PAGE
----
In reply, two main scenarios have been mooted. Option A: a relatively small number of people from Siberia trekked over to America across a Bering Strait land bridge some 12,000 years ago. Option B: the ancestors of today’s Native Americans come from other parts of Asia or Polynesia, arriving multiple times at several places on the two continents, by sea as well as by land, in successive migrations that began as early as 30,000 years ago. Which was it? An international team of geneticists and anthropologists, from US, British, Canadian, Swiss, and Central and South American universities, has produced new genetic evidence that is likely to hearten proponents of the land bridge theory (our option A).
The researchers examined genetic variation in the DNA of present-day members of 29 Native American populations across North, Central and South America. They also analysed data from two Siberian groups. Their work shows that genetic diversity, as well as genetic similarity to the Siberian groups, decreases the farther a native population is from the Bering Strait. This adds to the existing archaeological and genetic evidence that the ancestors of Native North and South Americans came by the north-west route. The analysis also shows that a unique genetic variant is widespread in Native Americans across the American continents – suggesting that the first humans in the Americas came in a single migration or multiple waves from a single source, not in waves of migrations from different sources. This variant has not been found in genetic studies of people elsewhere in the world except in eastern Siberia.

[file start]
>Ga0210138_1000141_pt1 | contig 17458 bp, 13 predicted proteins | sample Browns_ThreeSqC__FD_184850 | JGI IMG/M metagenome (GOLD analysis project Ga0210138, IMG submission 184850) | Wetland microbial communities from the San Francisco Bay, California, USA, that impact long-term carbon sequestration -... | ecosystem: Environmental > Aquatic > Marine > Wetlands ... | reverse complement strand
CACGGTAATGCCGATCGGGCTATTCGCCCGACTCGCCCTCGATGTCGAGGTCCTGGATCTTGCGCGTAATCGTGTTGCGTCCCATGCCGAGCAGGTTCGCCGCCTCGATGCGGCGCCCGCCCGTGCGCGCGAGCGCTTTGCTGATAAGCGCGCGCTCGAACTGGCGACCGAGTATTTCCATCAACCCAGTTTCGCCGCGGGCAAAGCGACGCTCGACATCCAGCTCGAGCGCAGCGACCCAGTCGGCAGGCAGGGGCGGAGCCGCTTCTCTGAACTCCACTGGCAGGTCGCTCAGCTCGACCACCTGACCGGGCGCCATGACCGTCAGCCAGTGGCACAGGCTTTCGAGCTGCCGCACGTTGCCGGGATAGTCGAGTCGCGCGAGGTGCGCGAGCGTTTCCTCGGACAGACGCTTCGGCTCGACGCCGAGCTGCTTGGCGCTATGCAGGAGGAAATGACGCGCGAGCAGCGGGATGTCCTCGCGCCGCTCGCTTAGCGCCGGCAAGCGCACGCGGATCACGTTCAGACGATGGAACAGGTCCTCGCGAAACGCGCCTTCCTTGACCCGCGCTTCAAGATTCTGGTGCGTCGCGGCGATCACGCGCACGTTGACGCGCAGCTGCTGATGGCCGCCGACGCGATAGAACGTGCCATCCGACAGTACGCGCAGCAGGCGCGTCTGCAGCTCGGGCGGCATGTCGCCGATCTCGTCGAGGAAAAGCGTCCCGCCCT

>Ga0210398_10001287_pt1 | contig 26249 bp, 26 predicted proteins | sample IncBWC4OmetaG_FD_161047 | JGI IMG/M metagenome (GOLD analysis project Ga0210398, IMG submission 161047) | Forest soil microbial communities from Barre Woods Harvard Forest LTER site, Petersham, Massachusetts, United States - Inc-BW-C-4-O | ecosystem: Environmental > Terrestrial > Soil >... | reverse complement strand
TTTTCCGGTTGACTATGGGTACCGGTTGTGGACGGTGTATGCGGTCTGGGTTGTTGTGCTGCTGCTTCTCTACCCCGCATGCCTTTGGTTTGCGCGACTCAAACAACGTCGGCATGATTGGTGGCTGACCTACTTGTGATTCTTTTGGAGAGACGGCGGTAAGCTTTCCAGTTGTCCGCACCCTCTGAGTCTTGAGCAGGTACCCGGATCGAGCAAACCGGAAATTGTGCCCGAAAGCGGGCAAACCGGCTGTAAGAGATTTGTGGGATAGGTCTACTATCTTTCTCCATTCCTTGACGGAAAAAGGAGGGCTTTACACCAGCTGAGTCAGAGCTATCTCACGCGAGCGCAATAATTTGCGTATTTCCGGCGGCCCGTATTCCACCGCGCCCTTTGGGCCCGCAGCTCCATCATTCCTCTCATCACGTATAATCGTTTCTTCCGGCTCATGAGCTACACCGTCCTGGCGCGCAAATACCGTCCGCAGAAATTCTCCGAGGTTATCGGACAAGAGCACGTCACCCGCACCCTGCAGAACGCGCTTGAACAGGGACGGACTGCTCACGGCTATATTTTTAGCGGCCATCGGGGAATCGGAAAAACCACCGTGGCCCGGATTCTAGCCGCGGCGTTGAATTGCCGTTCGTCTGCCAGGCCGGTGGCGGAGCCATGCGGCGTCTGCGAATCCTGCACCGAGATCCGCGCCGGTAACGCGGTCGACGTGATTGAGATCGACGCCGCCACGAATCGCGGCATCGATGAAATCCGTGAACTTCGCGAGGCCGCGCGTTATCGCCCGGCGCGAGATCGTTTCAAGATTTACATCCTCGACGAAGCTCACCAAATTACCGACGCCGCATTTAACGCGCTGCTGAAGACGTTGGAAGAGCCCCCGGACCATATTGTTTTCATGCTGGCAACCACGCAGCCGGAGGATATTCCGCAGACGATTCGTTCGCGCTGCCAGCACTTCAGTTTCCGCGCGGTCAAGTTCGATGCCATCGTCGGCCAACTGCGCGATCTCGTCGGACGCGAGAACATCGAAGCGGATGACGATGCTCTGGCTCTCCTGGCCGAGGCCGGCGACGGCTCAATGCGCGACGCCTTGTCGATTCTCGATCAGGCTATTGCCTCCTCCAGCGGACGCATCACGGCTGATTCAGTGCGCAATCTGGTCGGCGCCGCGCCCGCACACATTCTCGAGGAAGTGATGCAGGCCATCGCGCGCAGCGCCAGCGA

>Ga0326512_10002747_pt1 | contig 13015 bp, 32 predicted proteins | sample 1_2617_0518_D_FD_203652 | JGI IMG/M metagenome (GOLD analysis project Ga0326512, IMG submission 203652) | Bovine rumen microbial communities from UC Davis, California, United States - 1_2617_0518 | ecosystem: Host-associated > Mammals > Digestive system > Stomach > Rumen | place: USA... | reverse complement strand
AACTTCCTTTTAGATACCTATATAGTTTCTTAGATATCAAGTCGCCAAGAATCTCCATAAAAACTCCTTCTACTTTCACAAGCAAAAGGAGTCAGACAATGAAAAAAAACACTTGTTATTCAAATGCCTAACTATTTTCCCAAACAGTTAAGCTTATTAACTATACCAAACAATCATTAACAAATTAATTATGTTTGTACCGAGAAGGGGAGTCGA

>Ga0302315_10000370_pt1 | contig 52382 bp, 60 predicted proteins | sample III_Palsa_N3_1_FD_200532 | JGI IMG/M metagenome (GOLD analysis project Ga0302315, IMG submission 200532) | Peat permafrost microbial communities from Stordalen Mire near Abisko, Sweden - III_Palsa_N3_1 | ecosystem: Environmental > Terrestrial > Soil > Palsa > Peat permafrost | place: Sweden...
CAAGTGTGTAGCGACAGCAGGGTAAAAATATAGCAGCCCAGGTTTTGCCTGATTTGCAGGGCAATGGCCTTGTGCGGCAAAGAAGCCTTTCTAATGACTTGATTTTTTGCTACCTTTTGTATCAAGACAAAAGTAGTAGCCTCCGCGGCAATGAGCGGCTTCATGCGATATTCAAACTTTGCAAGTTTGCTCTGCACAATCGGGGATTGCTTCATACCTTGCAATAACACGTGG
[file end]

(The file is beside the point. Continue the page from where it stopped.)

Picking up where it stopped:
The scientists say that the variant probably occurred shortly prior to migration to the Americas, or immediately afterwards. ‘We have reasonably clear genetic evidence that the most likely candidate for the source of Native American populations is in fact somewhere in east Asia,’ explained Dr Noah A. Rosenberg of the University of Michigan Medical School and the University of Michigan Life Sciences Institute. ‘If there were a large number of migrations, and most of the source groups didn’t have the variant, then we would not see the widespread presence of the mutation in the Americas,’ he added.
Moreover, the pattern that the research uncovered – that as the founding populations moved south from the Bering Strait, their genetic diversity declined – is what would be expected when migration is relatively recent, said team member Mattias Jakobsson. This is because there has not yet been time for mutations, which typically occur over longer periods, to diversify the gene pool. In addition, the study’s findings hint at supporting evidence for scholars who believe early inhabitants followed the coasts to spread south into South America, rather than moving in waves across the interior. ‘Assuming a migration route along the coast provides a slightly better fit with the pattern we see in genetic diversity.’ Rosenberg concluded. The group’s study, published by the Public Library of Science (PloS) Genetics – see www.plosgenetics.org – is one of the most comprehensive analyses of genetic data to shed light on the settlement history of the Americas.
This article is an extract from the full article published in World Archaeology Issue 27. Click here to subscribe